According to PG&E, in January it was authorised by CPUC to open an "accelerated solicitation for energy storage projects" that will help strengthen three specified areas of the Central Valley region in California.
This led to PG&E selecting the four projects to help shore up the state’s grid.
The first is set to be a 300MW/1.2GWh project, owned by Vistra Energy. This site, due online in Q4 2020, is set to be the largest lithium-ion battery storage project in the world.
It will be backed by a 20-year "resource adequacy contract" with PG&E, Vistra said.
Vistra said it would use an existing gas turbine building at the Moss Landing power plant to house the batteries, while also utilise the grid interconnection from mothballed Moss Landing gas power units – thereby lowering costs.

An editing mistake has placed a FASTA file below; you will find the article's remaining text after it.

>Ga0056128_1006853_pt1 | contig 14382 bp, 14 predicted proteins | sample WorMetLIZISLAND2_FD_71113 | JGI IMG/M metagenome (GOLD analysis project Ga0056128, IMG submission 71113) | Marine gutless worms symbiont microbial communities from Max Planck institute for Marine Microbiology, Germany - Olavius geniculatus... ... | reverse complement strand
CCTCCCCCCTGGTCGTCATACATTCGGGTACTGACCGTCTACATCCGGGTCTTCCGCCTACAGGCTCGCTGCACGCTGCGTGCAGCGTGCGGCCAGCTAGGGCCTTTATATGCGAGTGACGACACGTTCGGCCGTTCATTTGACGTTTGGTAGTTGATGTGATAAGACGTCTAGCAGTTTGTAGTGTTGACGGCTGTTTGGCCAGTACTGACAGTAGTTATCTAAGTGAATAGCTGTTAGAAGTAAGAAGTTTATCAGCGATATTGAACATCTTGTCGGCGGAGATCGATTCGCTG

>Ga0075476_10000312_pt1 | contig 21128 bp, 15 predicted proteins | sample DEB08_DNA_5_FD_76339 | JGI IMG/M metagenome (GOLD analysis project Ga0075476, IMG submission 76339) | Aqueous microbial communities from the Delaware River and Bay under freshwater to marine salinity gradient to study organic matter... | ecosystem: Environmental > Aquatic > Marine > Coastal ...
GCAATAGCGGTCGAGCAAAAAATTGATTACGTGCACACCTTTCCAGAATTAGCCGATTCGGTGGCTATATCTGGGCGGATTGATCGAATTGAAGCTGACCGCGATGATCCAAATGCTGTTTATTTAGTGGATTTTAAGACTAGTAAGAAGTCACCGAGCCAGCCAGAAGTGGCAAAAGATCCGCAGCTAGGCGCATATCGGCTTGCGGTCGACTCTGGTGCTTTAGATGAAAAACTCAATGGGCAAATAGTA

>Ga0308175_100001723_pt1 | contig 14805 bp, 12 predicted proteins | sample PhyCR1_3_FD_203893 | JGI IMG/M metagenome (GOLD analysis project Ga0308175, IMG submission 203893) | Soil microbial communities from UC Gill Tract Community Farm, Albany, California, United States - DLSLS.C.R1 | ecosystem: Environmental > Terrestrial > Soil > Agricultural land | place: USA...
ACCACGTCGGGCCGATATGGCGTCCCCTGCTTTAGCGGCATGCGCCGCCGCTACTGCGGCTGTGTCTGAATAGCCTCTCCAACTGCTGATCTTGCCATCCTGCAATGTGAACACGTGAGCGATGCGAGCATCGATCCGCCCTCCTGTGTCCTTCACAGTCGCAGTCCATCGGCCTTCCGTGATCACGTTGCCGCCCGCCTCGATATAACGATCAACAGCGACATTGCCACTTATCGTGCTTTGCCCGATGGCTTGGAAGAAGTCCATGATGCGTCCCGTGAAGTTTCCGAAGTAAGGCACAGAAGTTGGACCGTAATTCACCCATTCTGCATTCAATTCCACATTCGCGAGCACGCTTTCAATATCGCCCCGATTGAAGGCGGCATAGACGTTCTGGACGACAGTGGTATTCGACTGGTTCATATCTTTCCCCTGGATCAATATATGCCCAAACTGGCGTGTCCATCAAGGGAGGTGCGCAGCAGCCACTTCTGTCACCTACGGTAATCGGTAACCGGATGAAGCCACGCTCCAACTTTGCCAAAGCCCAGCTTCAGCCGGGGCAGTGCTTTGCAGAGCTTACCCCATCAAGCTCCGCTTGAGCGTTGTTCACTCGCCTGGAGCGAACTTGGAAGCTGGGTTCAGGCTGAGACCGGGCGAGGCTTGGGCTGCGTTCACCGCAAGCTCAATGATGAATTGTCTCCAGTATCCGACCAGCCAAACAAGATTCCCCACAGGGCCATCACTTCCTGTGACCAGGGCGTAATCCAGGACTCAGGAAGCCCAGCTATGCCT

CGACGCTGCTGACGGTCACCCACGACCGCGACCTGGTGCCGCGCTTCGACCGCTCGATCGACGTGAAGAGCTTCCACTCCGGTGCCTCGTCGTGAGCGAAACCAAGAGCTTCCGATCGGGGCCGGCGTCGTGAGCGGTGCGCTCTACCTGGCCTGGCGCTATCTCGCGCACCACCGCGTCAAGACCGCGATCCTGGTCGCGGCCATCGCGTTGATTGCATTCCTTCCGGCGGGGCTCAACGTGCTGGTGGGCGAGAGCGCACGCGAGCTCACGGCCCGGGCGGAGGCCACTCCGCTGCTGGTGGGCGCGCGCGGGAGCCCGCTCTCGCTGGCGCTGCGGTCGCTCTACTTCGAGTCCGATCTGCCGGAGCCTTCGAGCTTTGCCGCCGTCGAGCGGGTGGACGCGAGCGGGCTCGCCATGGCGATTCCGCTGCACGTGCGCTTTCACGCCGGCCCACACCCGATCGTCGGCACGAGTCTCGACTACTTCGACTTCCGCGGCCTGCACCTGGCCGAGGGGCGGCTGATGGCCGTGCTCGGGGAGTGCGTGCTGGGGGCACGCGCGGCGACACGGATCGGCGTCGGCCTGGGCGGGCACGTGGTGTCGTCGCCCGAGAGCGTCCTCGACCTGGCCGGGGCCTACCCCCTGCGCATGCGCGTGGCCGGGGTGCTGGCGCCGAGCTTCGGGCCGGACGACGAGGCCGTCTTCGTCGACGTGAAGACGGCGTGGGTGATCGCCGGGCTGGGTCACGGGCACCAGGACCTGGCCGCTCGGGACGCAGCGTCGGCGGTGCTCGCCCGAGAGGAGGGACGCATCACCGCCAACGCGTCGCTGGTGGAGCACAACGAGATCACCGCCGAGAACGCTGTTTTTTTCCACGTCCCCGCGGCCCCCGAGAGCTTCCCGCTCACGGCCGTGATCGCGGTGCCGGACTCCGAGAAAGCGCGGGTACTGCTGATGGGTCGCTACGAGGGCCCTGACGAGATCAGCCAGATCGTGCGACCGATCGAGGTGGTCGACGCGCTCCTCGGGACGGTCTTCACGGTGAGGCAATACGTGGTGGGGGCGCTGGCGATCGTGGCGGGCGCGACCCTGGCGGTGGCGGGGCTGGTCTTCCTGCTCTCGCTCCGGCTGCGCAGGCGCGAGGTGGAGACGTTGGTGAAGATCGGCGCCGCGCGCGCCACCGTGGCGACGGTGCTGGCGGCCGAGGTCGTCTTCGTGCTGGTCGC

A second site, if approved, could be a 182.5MW/730MWh lithium-ion battery at PG&E’s Moss Landing substation, which will operate on the California Independent System Operator (CAISO) electricity market, thereby providing ancilliary services.
It will be built by Elon Musk’s Tesla and owned by PG&E. It is due online in 2019-20 and will operate for 20 years.
The other sites include a 75MW/300MWh site, which would operate for 15 years, and a 10MW/40MWh lithium ion "behind the meter" project.
The CPUC pushed PG&E to source lower cost alternatives to the Calpine gas plants, which had requested expensive "must-run" status in order to provide grid reliability.